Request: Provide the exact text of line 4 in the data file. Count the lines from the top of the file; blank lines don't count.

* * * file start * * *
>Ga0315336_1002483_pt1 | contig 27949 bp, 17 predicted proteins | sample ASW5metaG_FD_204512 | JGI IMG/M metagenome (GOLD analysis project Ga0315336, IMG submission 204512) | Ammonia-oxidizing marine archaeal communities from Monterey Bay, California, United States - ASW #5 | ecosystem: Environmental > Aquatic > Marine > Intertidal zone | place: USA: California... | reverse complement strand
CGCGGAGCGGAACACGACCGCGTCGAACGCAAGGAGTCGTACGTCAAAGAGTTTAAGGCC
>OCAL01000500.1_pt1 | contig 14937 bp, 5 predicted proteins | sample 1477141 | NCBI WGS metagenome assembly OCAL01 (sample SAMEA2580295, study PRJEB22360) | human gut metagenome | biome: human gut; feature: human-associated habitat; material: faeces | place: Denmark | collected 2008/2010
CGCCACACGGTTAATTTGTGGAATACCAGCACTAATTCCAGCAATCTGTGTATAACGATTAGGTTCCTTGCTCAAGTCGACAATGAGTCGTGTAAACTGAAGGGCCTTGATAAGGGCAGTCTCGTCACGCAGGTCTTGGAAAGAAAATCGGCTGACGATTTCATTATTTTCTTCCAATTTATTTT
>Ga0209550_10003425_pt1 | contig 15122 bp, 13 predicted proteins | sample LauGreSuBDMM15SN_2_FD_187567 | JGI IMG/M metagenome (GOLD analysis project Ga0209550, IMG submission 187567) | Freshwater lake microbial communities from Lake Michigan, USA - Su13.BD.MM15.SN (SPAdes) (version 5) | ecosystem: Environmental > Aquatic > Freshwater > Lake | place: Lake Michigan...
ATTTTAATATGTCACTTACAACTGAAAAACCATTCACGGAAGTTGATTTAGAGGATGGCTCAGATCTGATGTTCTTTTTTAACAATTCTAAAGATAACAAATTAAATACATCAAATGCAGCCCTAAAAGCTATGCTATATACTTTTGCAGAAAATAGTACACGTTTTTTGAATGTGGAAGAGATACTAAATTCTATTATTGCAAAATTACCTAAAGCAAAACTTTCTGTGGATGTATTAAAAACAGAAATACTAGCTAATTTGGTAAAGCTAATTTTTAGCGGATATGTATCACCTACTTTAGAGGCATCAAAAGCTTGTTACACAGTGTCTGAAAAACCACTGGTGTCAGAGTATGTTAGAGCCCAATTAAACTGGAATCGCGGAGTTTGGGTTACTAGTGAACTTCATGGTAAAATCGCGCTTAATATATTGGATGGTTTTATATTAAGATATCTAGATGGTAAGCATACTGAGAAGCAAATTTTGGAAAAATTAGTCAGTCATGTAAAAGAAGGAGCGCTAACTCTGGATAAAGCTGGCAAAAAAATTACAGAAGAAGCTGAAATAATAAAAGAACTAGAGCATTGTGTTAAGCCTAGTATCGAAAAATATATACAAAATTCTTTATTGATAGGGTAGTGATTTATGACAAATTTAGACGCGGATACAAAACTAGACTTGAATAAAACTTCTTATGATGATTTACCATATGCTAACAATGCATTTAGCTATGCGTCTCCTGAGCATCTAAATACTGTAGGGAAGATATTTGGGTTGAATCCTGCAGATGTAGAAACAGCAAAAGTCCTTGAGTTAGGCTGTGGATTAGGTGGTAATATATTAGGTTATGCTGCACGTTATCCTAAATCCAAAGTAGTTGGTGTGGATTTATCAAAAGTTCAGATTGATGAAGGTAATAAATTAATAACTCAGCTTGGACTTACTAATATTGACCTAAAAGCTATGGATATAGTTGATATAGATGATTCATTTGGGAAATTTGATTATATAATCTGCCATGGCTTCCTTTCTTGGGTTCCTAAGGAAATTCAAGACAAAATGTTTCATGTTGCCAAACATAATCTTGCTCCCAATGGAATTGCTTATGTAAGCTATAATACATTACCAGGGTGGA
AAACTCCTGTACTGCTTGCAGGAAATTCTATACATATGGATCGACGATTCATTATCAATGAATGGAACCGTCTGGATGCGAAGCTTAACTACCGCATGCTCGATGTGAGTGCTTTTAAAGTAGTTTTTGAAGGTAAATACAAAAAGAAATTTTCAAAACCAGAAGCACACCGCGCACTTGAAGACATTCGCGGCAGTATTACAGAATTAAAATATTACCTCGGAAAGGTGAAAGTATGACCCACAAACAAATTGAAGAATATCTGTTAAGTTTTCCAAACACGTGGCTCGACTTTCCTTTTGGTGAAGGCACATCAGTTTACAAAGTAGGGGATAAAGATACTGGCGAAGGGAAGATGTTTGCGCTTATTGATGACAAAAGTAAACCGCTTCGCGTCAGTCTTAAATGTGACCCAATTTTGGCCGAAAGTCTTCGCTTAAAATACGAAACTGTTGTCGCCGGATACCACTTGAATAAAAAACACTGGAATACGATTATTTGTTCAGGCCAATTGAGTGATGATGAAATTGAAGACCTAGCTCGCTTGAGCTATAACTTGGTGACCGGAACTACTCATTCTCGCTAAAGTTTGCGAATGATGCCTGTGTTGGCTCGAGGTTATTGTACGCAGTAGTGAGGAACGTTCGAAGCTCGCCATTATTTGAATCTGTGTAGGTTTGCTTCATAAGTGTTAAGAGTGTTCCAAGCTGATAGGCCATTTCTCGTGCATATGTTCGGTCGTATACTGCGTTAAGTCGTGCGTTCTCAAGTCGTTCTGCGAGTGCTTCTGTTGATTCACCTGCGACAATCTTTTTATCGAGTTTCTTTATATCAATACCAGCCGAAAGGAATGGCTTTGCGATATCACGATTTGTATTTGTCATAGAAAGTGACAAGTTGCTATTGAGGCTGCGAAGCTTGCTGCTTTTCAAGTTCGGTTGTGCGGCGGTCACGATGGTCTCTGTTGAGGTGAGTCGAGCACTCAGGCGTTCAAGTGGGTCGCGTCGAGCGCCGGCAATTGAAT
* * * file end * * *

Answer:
CGCCACACGGTTAATTTGTGGAATACCAGCACTAATTCCAGCAATCTGTGTATAACGATTAGGTTCCTTGCTCAAGTCGACAATGAGTCGTGTAAACTGAAGGGCCTTGATAAGGGCAGTCTCGTCACGCAGGTCTTGGAAAGAAAATCGGCTGACGATTTCATTATTTTCTTCCAATTTATTTT